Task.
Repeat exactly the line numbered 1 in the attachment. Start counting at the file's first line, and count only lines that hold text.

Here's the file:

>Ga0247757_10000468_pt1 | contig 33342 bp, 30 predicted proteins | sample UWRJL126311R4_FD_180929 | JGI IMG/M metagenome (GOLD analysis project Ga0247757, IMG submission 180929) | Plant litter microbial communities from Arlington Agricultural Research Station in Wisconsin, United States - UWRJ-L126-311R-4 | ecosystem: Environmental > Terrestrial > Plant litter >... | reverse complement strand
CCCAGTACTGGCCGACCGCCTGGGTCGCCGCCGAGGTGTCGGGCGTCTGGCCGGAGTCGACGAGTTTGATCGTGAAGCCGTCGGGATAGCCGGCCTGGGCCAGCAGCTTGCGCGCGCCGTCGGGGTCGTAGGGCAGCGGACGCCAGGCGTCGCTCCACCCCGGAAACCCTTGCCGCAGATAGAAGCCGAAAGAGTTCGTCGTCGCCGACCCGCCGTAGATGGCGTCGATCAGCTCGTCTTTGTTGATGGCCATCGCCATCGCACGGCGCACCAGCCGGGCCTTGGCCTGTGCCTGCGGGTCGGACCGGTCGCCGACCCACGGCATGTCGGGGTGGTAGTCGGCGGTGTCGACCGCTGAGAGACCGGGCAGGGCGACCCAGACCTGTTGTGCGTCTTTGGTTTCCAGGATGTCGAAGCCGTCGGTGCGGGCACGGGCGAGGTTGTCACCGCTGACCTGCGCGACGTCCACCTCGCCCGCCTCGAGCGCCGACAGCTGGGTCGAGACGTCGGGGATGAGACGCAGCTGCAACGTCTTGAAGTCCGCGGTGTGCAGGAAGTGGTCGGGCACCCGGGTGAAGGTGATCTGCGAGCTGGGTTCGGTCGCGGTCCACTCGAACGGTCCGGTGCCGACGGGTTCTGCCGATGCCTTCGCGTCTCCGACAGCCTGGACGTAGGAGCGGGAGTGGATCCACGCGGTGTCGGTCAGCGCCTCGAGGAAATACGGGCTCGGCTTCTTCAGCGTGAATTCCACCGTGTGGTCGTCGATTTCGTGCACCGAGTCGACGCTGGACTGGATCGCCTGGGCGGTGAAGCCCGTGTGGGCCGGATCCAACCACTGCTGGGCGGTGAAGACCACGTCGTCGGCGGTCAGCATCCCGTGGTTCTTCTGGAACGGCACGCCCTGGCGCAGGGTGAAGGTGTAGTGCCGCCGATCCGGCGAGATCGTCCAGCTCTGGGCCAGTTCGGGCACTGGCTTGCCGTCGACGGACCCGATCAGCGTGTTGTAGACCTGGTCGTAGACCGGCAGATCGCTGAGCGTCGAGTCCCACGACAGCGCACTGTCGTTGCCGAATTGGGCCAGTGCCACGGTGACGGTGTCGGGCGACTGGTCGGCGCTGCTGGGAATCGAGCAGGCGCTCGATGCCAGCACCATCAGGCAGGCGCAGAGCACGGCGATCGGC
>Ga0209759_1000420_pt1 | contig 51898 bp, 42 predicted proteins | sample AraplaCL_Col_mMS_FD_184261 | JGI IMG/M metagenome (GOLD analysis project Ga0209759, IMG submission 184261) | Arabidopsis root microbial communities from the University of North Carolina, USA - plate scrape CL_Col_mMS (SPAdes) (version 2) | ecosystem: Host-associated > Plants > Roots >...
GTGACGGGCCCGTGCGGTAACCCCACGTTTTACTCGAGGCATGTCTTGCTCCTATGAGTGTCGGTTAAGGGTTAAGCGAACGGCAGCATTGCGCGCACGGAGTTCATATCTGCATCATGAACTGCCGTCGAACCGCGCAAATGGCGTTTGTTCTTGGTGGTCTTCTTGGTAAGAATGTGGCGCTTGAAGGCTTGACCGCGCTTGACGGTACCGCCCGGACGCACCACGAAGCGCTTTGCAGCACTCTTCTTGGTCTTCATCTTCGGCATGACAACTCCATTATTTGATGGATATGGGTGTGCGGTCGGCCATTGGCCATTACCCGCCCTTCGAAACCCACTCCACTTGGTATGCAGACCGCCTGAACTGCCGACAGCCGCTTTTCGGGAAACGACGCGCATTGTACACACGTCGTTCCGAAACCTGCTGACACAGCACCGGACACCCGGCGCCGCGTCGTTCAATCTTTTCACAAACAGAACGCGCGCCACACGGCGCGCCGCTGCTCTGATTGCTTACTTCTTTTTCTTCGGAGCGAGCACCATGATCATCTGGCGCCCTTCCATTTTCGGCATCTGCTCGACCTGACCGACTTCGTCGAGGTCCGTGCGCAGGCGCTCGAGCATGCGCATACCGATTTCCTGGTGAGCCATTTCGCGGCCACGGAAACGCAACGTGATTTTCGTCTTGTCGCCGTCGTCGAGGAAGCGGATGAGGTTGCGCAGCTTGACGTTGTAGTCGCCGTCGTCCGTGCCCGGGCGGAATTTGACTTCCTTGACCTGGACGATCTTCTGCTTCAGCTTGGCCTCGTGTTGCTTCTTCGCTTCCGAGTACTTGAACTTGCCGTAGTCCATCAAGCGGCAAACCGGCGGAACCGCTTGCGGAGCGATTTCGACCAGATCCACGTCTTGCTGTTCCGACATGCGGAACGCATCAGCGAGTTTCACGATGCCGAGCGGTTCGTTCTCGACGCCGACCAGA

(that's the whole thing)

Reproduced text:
>Ga0247757_10000468_pt1 | contig 33342 bp, 30 predicted proteins | sample UWRJL126311R4_FD_180929 | JGI IMG/M metagenome (GOLD analysis project Ga0247757, IMG submission 180929) | Plant litter microbial communities from Arlington Agricultural Research Station in Wisconsin, United States - UWRJ-L126-311R-4 | ecosystem: Environmental > Terrestrial > Plant litter >... | reverse complement strand